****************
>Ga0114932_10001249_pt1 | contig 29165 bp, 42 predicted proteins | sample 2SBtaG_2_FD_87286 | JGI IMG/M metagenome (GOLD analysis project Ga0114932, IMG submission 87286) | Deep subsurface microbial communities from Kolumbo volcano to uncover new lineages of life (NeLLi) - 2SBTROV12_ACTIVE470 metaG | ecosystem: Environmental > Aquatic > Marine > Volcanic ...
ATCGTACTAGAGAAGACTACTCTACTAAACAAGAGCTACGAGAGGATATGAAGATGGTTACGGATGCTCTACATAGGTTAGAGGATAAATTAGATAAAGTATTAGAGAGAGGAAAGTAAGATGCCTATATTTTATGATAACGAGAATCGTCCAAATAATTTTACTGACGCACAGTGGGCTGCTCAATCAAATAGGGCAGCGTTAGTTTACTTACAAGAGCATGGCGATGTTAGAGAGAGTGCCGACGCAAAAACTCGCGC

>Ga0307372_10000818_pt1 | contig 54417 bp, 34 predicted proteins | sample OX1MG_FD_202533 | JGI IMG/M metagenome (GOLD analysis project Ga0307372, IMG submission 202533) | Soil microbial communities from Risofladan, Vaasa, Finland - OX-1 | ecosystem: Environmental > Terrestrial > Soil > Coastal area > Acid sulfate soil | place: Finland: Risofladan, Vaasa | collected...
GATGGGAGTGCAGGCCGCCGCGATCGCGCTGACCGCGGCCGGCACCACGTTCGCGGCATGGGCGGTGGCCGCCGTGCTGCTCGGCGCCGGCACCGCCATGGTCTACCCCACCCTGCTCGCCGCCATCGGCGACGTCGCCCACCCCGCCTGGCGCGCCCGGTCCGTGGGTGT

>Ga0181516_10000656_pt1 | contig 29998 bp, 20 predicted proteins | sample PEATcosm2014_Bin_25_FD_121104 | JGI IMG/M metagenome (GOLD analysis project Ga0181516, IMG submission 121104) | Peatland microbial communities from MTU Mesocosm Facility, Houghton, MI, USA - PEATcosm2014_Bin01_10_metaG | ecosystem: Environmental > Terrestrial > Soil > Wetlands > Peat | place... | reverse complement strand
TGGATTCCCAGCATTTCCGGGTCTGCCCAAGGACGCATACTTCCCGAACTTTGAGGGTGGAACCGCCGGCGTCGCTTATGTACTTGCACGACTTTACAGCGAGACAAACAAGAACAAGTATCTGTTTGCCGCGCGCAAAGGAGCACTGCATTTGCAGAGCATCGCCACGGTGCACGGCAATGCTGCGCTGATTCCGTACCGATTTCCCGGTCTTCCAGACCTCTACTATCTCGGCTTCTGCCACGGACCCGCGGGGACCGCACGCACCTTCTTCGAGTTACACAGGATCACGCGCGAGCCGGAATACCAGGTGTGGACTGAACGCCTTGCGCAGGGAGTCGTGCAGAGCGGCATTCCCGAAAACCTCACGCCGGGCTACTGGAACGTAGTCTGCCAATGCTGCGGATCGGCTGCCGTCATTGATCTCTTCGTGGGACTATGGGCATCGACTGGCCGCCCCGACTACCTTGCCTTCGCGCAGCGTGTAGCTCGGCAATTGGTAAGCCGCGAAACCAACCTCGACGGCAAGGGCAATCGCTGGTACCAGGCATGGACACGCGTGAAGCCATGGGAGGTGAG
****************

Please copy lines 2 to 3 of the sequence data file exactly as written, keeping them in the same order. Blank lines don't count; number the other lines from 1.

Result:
ATCGTACTAGAGAAGACTACTCTACTAAACAAGAGCTACGAGAGGATATGAAGATGGTTACGGATGCTCTACATAGGTTAGAGGATAAATTAGATAAAGTATTAGAGAGAGGAAAGTAAGATGCCTATATTTTATGATAACGAGAATCGTCCAAATAATTTTACTGACGCACAGTGGGCTGCTCAATCAAATAGGGCAGCGTTAGTTTACTTACAAGAGCATGGCGATGTTAGAGAGAGTGCCGACGCAAAAACTCGCGC

>Ga0307372_10000818_pt1 | contig 54417 bp, 34 predicted proteins | sample OX1MG_FD_202533 | JGI IMG/M metagenome (GOLD analysis project Ga0307372, IMG submission 202533) | Soil microbial communities from Risofladan, Vaasa, Finland - OX-1 | ecosystem: Environmental > Terrestrial > Soil > Coastal area > Acid sulfate soil | place: Finland: Risofladan, Vaasa | collected...